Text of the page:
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Stocks slide as strong jobs report stokes rate-hike fears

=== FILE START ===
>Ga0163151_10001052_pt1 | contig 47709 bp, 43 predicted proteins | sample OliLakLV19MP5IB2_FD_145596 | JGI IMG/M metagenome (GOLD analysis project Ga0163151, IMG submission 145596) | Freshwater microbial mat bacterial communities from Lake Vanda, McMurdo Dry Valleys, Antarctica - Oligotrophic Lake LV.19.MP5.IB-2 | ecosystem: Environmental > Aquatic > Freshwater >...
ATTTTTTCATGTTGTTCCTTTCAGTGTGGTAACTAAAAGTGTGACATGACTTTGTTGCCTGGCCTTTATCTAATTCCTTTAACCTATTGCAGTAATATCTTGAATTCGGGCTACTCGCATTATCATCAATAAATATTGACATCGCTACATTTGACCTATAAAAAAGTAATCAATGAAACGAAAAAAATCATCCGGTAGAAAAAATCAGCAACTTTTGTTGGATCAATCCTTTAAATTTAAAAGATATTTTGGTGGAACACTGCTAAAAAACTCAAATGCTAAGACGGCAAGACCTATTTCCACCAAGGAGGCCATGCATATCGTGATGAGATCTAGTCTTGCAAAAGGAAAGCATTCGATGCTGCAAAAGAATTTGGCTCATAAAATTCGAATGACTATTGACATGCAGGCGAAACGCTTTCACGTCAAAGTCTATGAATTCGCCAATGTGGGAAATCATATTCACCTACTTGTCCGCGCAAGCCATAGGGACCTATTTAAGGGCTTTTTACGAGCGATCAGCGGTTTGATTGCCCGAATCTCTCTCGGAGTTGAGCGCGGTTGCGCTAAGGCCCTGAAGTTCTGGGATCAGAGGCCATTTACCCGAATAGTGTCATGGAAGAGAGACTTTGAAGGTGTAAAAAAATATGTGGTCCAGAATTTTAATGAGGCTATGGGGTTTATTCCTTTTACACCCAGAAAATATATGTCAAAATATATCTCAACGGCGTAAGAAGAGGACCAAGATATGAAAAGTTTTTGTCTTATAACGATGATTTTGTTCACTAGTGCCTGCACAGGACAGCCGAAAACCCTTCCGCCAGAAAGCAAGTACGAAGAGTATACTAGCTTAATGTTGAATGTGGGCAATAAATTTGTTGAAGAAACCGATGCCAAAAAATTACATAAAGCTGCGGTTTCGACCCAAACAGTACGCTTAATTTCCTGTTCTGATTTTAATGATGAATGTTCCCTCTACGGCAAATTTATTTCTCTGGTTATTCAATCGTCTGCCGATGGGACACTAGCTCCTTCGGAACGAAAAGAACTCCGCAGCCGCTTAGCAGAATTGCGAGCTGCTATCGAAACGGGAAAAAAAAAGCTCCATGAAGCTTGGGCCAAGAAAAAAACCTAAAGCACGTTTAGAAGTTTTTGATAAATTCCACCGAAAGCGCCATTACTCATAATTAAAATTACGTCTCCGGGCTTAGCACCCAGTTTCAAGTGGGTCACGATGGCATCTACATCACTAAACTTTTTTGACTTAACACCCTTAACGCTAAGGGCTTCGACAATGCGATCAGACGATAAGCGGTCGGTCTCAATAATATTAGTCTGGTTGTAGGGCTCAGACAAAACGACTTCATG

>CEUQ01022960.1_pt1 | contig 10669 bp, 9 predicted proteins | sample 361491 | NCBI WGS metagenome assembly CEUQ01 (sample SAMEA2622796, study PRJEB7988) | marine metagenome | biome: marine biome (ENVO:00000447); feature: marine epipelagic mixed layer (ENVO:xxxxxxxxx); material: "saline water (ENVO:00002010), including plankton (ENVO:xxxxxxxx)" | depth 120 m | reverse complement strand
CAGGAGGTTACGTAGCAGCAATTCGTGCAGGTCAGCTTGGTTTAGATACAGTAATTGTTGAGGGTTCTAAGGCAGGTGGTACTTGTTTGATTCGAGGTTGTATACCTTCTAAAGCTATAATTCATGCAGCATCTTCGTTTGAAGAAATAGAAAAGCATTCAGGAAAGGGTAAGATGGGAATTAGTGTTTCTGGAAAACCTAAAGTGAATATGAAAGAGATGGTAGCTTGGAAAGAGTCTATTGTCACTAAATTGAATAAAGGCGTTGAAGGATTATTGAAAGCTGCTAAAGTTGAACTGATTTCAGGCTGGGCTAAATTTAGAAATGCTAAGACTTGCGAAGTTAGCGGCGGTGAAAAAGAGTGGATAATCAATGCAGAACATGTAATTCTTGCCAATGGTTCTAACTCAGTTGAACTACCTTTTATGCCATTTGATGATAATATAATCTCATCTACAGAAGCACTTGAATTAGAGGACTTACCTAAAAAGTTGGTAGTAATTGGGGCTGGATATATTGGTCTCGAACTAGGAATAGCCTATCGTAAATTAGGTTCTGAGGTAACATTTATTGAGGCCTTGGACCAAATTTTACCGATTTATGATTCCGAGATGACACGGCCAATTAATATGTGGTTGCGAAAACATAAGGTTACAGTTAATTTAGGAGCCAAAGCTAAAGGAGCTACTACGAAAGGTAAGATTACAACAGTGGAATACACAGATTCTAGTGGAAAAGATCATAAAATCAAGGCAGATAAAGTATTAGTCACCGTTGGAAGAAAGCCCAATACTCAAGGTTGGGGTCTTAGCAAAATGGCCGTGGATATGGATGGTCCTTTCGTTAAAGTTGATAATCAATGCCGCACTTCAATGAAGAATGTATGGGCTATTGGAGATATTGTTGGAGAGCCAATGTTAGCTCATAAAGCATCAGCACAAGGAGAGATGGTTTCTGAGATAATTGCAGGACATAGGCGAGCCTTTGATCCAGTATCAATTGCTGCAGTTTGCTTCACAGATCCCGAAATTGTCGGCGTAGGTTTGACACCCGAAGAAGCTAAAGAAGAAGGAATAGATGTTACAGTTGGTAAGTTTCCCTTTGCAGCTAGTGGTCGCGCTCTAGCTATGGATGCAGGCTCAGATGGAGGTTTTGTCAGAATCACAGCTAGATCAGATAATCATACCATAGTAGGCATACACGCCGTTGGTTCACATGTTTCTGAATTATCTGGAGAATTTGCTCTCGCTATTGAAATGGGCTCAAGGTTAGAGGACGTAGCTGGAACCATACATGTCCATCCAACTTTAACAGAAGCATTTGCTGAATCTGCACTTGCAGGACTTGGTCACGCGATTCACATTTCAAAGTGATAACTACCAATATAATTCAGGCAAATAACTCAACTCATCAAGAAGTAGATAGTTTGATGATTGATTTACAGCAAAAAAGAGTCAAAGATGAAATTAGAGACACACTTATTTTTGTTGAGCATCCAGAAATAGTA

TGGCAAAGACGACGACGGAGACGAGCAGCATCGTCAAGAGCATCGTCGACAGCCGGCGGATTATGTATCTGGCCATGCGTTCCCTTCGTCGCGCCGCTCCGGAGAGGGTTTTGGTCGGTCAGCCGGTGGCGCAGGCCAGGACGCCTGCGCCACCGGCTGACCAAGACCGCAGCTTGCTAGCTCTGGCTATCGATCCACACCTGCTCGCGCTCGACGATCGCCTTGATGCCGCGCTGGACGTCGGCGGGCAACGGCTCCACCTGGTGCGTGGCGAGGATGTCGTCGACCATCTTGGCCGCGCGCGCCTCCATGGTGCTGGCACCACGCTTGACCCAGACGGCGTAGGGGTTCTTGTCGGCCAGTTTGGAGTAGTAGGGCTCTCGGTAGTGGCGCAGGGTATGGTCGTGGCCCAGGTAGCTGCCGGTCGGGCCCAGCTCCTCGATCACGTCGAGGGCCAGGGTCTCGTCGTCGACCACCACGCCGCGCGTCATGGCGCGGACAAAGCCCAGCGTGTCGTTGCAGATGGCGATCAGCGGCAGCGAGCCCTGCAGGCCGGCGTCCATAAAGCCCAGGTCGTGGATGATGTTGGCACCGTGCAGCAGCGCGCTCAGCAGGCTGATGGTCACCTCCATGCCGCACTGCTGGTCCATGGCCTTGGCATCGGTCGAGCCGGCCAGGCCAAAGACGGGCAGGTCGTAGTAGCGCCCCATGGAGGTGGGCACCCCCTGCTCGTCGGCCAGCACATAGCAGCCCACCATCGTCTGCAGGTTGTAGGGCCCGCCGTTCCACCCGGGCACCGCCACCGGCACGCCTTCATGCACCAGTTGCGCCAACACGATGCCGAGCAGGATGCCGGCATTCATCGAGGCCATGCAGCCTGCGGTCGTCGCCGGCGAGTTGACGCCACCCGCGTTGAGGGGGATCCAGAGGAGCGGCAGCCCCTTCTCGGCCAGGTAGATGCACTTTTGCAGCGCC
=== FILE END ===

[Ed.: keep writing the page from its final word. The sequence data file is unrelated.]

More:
Stocks are slipping and Treasury yields are jumping on Friday after a blowout US jobs report raised Wall Street’s expectations that the Federal Reserve may soon start raising interest rates sharply. The S&P 500 was 0.4% lower in morning trading after the Labor Department said employers added 467,000 jobs last month, triple economists’ forecasts. Some economists were even expecting a loss of jobs amid January’s surge in coronavirus infections because of the omicron variant. The stronger-than-expected data seems to lock in the Fed’s pivot toward fighting inflation by raising rates and making other moves that would ultimately act as a drag on markets. The majority of stocks in the S&P 500 were falling, though an 11.8% leap for Amazon following a strong earnings report was almost singlehandedly limiting losses for the index. The Dow Jones Industrial Average was down 300 points, or 0.9%, at 34,811, as of 10:48 a.m. Eastern time. The Nasdaq Composite was 0.4% higher, while the smaller stocks in the Russell 2000 were down 0.8%. Treasury yields leaped immediately following the jobs report’s release, tracking forecasts that the Fed will hike short-term interest rates more aggressively than earlier expected. The two-year yield, which tends to move with expectations for the Fed’s actions, jumped to its highest level since the start of the pandemic and is more than double what it was two months ago. The wide expectation is for the Fed to raise short-term rates next month off their record low of nearly zero, with the only question by how much. Friday’s jobs report has investors now pricing in a nearly 33% probability of an increase of 0.50 percentage points, instead of the traditional 0.25 points. That’s more than double the probability that Wall Street foresaw a day earlier, according to CME Group. Any increase would mark an abrupt turnaround from much of the last two years, when ultra-low rates helped prices surge for everything from stocks to cryptocurrencies. Bonds paying more in interest would mean investors feel less need to reach for such risky things for returns. That’s why Wall Street has been so shaky over the last month, as investors rush to make moves to get ahead of the Fed. On one hand, higher rates will likely mean stock investors pay lower prices for each $1 of profit that a company produces. On the other, stock prices could remain resilient despite that if those corporate profits keep rising. Stocks seen as the most expensive have taken some of the hardest hits in Wall Street’s reordering. Much of the focus has been on tech and internet stocks that soared through the pandemic on expectations they can continue to grow regardless of the economy. Even there, uncertainty still reigns as some tech-oriented companies have reported profits that continue to blow past analysts’ expectations, while others like Facebook’s parent company have stumbled. Amazon joined the list of the former after reporting stronger results for its latest quarter than analysts expected. Because it’s one of the biggest stocks on Wall Street in terms of market value, its movements have an outsized effect on the S&P 500 and other indexes. Snapchat parent Snap soared 45%, and Pinterest gained 4% following their own earnings reports. Facebook’s parent fell another 2.3% a day after erasing more than $230 billion in its market value, easily the biggest one-day loss in history for a U.S. company. Ford slumped 11% and was another one of the heaviest weights on the S&P 500 after it reported weaker revenue and profit for the last quarter than expected. Shortages of computer chips continue to hurt its auto production. Such supply-chain issues have been at the heart of the high inflation ripping around the world, and increases in prices at the U.S. consumer level are at a nearly 40-year high. That’s raising the pressure on the Fed to act decisively to rein in inflation. Data on wages within Friday’s jobs report may have upped the pressure. Average hourly earnings for workers jumped 5.7% in January from a year earlier. That was a faster acceleration from December’s 4.9% rise than economists expected. While such raises are great for workers, higher wages can also feed into longer-lasting inflation than if prices for just gasoline or other commodities were rising. With the rising expectations for Fed action, the two-year Treasury yield jumped to 1.30% from 1.19% late Thursday. The 10-year yield leaped to 1.93% from 1.82%.

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